To evaluate the effect of Exendin-4 on the protection of ADSCs from ischaemic injury, the H2O2/SD was used to mimic the ischaemic environments. The fluc/mRFP positive ADSCs were plated in 48-well plates (2 × 104 cells/well). After 24 hrs, ADSCs were given normal medium or normal medium plus Exendin-4. Twelve hours later, culture medium was removed. Cells were given serum deprivation plus H2O2 for 12 hrs. Cells without any treatment were used as control. After incubation with the reporter probe D-luciferin, ADSCs bioluminescence imaging was detected by using the Xenogen optical marcroscopic imaging system (Caliper Life Sciences, Hopkinton, MA, USA). Bioluminescence signals were measured by using Living Image 4.0 software (Caliper Life Sciences) and quantified with unit of photons/sec/cm2/sr.
Detection of ADSCs apoptosis
The apoptosis of ADSCs was measured by using an Annexin V/PI Assay Kit (Biolegend, San Diego, CA, USA) according to the manufacturer's instructions. The percentages of apoptotic cells were analysed by flow cytometry (BD Biosciences, Franklin Lakes, NJ, USA). Caspase-3 activity was detected by using a Caspase-3 Activity Assay kit (Cell Signaling, Beverly, MA, USA) according to the manufacturer's instructions.
Adipose-derived stem cells were collected after being incubated with or without Exendin-4 for 24 hrs. The concentrations of paracrine factors from cells, including VEGF, HGF, bFGF and IGF-1, were measured by ELISA (VEGF–Sigma-Aldrich; HGF–B-Bridge (Mountian View, CA, USA); bFGF–Biotang (Waltham, MA, USA); IGF-1–Biotang) kits according to the manufacturer's instructions.
Adipose-derived stem cells treated with or without Exendin-4 for 24 hrs were collected. Total RNA was isolated from cells by using TRIzol Reagent (Ambion, Carlsbad, CA, USA). First-strand cDNA was synthesized by using Thermo First cDNA Synthesis Kit (Germany) according to the standard procedures. The qPCRs were performed in triplicate with the FastStart Universal SYBR Green Master (ROX; Roche, Mannheim, Germany) and run on the StepOnePLUS system (Applied Biosystems, Foster City, CA, USA). The results were obtained from three independent experiments, whereby a no-template control was included. All primers were designed by the Primer 5 software (Premier Biosoft International, Palo Alto, Canada) and listed in the supplementary data.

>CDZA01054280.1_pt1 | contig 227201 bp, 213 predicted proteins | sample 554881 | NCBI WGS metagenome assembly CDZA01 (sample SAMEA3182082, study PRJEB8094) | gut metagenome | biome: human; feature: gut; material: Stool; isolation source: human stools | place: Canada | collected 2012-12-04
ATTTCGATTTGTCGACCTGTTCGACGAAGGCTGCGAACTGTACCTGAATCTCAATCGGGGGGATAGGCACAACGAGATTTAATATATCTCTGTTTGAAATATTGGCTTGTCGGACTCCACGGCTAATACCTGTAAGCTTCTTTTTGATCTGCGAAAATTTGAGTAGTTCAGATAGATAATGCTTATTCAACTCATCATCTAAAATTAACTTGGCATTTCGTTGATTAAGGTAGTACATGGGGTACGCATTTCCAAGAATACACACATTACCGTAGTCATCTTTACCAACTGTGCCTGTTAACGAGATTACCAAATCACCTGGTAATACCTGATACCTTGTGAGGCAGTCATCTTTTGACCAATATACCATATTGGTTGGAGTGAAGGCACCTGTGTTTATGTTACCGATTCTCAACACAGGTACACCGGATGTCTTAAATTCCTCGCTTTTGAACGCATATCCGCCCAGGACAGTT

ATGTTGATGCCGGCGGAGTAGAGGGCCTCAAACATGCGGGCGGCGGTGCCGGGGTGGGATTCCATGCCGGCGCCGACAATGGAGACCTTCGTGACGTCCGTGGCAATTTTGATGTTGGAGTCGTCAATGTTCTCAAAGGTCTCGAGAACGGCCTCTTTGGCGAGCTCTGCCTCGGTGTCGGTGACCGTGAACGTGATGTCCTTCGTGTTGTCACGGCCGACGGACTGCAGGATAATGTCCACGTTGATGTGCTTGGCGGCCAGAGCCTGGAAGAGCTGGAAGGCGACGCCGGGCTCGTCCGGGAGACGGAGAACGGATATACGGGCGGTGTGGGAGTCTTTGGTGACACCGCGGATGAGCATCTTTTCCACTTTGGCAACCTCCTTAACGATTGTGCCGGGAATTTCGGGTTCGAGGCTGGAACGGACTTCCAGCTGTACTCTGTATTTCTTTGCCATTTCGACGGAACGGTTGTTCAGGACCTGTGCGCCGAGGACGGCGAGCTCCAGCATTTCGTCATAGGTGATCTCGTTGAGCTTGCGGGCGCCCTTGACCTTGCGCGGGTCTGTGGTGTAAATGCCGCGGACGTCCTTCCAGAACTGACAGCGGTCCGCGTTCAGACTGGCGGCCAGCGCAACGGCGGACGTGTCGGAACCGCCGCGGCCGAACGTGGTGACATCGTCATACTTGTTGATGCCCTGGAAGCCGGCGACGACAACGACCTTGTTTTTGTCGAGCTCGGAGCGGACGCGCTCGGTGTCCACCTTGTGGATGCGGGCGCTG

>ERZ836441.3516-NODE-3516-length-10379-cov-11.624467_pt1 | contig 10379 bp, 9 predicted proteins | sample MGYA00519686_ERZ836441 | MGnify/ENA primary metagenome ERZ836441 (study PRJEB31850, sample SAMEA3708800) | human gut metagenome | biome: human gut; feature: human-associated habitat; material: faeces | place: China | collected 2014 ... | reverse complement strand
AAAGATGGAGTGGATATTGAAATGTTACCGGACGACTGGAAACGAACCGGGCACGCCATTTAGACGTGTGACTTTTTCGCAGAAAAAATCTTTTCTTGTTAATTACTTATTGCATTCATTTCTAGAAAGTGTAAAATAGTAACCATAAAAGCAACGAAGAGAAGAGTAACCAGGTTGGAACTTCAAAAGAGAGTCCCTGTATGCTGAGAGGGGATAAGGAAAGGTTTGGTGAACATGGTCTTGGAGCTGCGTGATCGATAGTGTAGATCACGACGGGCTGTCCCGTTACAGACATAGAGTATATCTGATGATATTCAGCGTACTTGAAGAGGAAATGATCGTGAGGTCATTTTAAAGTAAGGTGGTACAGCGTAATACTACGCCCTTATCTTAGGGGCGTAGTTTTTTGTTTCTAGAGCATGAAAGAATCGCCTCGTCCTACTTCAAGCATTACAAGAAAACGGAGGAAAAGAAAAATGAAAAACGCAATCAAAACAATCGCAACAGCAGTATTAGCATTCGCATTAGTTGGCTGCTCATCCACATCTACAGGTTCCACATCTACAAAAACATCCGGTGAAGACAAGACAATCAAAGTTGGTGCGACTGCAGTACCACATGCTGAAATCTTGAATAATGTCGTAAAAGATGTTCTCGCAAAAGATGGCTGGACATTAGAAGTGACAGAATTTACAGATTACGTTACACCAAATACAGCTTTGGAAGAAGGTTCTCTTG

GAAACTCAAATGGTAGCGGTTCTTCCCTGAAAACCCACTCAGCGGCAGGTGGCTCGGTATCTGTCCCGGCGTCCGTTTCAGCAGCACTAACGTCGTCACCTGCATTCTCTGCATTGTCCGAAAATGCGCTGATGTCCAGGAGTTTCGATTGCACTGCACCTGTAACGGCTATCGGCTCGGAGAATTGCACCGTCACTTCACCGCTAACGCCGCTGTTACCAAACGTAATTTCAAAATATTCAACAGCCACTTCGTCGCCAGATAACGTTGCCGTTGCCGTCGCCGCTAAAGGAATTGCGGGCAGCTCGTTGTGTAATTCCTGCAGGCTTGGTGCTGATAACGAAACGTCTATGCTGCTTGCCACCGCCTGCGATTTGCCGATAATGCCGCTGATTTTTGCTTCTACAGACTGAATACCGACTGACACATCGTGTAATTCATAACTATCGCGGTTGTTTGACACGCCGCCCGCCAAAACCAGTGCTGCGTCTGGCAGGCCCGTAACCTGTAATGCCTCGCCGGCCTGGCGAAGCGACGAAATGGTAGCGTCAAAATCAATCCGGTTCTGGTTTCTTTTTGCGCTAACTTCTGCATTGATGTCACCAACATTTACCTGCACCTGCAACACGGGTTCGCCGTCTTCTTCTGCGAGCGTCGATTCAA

Protein samples were extracted from whole heart homogenates (n = 6/group, chosen randomly) and ADSCs as previously described . Primary antibody against tumour necrosis factor-α (TNF-α) (R&D, Minneapolis, MN, USA), Akt1/2/3 (Santa Cruze, Santa Cruz, CA, USA), phospho-Akt (Santa Cruze), ERK (Cell Signaling), phosphor-ERK (Cell Signaling), signal transducers and activators of transcription 3 (STAT3; Cell Signaling), phosphor- STAT3 (Cell Signaling), Bcl-2 (Santa Cruze), Bax (Santa Cruze) and horseradish peroxidase–conjugated secondary antibody (Cell Signaling Technology) were used according to manufacturers’ instructions. GAPDH and β-actin antibody (Cell Signaling Technology) was used to evaluate the amount of protein loaded in each sample (detailed in the supplementary material).